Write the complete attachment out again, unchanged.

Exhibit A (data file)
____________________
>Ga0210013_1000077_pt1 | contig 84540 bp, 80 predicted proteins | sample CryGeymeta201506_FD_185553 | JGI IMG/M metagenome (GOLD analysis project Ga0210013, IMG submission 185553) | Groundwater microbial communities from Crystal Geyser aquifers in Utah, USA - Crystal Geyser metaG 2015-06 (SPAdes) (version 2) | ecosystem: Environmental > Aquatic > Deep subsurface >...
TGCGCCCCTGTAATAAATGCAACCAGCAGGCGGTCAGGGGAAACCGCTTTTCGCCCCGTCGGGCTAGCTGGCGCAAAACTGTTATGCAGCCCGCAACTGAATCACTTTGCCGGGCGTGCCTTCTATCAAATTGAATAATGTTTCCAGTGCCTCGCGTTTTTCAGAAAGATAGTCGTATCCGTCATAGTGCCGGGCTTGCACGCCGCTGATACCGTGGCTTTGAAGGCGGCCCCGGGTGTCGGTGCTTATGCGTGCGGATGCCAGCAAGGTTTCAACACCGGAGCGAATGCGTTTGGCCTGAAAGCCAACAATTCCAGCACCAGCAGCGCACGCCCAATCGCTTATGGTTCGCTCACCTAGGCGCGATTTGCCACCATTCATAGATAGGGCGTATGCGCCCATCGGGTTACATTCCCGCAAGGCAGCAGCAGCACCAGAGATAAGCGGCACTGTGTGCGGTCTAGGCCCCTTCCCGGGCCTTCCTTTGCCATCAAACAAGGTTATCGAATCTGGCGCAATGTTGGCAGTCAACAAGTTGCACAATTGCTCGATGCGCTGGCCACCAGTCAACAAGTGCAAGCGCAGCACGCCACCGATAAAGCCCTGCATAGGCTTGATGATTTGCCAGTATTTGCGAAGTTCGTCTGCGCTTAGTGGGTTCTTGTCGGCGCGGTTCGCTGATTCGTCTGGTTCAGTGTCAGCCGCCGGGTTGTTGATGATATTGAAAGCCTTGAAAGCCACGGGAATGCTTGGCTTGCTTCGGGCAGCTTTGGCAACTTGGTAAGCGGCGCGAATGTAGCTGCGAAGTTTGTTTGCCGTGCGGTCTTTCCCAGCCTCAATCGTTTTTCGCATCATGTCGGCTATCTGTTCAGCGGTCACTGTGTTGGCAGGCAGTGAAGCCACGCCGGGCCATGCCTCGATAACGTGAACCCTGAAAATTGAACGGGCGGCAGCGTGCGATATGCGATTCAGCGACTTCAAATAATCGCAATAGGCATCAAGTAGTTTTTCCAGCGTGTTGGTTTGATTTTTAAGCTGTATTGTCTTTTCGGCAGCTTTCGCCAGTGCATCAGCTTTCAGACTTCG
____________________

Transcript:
>Ga0210013_1000077_pt1 | contig 84540 bp, 80 predicted proteins | sample CryGeymeta201506_FD_185553 | JGI IMG/M metagenome (GOLD analysis project Ga0210013, IMG submission 185553) | Groundwater microbial communities from Crystal Geyser aquifers in Utah, USA - Crystal Geyser metaG 2015-06 (SPAdes) (version 2) | ecosystem: Environmental > Aquatic > Deep subsurface >...
TGCGCCCCTGTAATAAATGCAACCAGCAGGCGGTCAGGGGAAACCGCTTTTCGCCCCGTCGGGCTAGCTGGCGCAAAACTGTTATGCAGCCCGCAACTGAATCACTTTGCCGGGCGTGCCTTCTATCAAATTGAATAATGTTTCCAGTGCCTCGCGTTTTTCAGAAAGATAGTCGTATCCGTCATAGTGCCGGGCTTGCACGCCGCTGATACCGTGGCTTTGAAGGCGGCCCCGGGTGTCGGTGCTTATGCGTGCGGATGCCAGCAAGGTTTCAACACCGGAGCGAATGCGTTTGGCCTGAAAGCCAACAATTCCAGCACCAGCAGCGCACGCCCAATCGCTTATGGTTCGCTCACCTAGGCGCGATTTGCCACCATTCATAGATAGGGCGTATGCGCCCATCGGGTTACATTCCCGCAAGGCAGCAGCAGCACCAGAGATAAGCGGCACTGTGTGCGGTCTAGGCCCCTTCCCGGGCCTTCCTTTGCCATCAAACAAGGTTATCGAATCTGGCGCAATGTTGGCAGTCAACAAGTTGCACAATTGCTCGATGCGCTGGCCACCAGTCAACAAGTGCAAGCGCAGCACGCCACCGATAAAGCCCTGCATAGGCTTGATGATTTGCCAGTATTTGCGAAGTTCGTCTGCGCTTAGTGGGTTCTTGTCGGCGCGGTTCGCTGATTCGTCTGGTTCAGTGTCAGCCGCCGGGTTGTTGATGATATTGAAAGCCTTGAAAGCCACGGGAATGCTTGGCTTGCTTCGGGCAGCTTTGGCAACTTGGTAAGCGGCGCGAATGTAGCTGCGAAGTTTGTTTGCCGTGCGGTCTTTCCCAGCCTCAATCGTTTTTCGCATCATGTCGGCTATCTGTTCAGCGGTCACTGTGTTGGCAGGCAGTGAAGCCACGCCGGGCCATGCCTCGATAACGTGAACCCTGAAAATTGAACGGGCGGCAGCGTGCGATATGCGATTCAGCGACTTCAAATAATCGCAATAGGCATCAAGTAGTTTTTCCAGCGTGTTGGTTTGATTTTTAAGCTGTATTGTCTTTTCGGCAGCTTTCGCCAGTGCATCAGCTTTCAGACTTCG